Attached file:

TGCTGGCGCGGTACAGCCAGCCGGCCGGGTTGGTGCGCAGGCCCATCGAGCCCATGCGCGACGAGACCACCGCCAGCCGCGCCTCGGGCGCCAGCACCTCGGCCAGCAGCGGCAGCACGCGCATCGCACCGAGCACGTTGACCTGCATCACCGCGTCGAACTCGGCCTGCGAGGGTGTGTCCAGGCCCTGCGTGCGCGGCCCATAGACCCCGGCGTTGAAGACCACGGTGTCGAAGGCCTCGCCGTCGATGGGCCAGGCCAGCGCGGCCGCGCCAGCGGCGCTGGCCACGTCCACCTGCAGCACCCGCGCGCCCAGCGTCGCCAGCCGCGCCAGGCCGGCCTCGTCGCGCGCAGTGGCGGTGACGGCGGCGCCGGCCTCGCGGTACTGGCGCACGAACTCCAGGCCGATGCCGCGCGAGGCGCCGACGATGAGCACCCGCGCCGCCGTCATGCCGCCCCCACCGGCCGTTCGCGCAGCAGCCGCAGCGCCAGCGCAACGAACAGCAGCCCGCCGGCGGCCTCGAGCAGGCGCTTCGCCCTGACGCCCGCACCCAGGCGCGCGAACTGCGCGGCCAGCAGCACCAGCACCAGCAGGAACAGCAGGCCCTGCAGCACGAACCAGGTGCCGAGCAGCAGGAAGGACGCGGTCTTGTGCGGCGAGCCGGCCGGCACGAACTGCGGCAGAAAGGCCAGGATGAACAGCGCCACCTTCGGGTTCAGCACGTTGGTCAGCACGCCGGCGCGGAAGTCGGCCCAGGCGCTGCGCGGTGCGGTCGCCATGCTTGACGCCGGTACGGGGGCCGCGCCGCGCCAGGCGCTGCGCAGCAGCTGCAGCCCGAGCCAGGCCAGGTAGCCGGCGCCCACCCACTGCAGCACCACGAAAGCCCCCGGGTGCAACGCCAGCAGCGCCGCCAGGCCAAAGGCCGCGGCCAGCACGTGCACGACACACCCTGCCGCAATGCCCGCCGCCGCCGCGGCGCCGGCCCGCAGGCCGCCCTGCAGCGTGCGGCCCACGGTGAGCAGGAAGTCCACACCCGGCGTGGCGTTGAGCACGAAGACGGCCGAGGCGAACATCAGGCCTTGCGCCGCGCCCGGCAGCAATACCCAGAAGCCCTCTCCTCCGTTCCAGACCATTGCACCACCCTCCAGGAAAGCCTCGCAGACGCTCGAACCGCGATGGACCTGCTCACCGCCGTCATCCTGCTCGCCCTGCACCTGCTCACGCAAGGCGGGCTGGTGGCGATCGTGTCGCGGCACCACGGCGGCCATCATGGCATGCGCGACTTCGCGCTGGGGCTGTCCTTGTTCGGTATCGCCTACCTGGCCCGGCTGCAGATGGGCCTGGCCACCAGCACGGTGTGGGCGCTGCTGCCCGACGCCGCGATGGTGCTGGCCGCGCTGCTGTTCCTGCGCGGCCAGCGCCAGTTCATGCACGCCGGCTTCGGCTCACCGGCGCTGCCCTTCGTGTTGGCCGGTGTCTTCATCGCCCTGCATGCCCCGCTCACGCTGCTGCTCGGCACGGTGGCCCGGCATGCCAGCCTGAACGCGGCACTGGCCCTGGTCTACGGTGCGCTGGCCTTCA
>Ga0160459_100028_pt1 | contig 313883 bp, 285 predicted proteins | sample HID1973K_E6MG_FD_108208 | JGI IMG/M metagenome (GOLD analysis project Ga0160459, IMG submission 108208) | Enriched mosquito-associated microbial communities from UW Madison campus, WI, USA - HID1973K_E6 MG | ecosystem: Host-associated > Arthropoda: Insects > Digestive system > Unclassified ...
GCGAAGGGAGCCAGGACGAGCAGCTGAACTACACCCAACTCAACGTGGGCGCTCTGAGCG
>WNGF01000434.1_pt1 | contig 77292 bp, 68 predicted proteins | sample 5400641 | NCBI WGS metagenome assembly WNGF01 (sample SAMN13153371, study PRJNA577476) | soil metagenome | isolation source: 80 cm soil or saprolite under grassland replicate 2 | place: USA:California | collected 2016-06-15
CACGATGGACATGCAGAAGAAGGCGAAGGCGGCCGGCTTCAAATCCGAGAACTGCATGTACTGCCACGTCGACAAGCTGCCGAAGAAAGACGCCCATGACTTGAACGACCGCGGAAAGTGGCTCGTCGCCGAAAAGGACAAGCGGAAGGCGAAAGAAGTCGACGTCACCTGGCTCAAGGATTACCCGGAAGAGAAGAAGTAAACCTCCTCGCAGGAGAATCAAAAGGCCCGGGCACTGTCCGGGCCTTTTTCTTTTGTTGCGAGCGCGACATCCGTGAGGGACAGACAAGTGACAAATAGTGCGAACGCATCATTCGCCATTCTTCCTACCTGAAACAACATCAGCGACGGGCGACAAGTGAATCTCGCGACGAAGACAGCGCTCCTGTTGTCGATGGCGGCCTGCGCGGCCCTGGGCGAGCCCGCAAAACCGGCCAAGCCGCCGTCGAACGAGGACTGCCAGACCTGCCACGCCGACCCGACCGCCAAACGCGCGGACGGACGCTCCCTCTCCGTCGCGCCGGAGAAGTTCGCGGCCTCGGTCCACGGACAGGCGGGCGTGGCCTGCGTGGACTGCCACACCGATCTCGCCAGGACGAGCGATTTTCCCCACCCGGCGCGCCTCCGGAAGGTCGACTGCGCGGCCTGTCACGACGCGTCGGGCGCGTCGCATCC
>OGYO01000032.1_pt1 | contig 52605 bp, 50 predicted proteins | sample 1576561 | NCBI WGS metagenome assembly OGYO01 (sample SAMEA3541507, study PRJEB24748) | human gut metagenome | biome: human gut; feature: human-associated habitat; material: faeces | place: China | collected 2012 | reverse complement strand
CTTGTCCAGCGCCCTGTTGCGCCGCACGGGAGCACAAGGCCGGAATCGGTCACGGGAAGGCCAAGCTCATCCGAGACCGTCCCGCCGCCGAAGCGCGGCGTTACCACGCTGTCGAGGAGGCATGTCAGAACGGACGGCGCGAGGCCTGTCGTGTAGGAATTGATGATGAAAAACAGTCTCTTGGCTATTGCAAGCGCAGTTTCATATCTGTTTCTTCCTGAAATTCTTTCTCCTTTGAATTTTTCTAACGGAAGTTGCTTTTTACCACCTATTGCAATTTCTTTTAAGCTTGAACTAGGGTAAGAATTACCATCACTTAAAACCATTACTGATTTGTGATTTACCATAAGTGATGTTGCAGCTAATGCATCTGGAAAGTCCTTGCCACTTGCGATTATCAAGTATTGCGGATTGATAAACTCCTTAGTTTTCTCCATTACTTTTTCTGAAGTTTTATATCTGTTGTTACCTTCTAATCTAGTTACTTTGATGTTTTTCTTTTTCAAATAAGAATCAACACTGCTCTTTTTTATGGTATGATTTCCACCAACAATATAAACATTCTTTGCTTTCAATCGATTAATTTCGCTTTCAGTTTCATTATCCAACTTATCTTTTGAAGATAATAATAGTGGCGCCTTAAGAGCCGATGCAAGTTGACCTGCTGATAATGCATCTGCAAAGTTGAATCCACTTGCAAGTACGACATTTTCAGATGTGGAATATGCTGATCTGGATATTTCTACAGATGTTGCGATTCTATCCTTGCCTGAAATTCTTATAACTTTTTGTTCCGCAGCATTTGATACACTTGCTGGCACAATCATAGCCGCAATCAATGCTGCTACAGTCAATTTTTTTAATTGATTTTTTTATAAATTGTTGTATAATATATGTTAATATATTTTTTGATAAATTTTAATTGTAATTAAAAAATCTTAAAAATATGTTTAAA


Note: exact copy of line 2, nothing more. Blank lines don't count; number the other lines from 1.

>Ga0160459_100028_pt1 | contig 313883 bp, 285 predicted proteins | sample HID1973K_E6MG_FD_108208 | JGI IMG/M metagenome (GOLD analysis project Ga0160459, IMG submission 108208) | Enriched mosquito-associated microbial communities from UW Madison campus, WI, USA - HID1973K_E6 MG | ecosystem: Host-associated > Arthropoda: Insects > Digestive system > Unclassified ...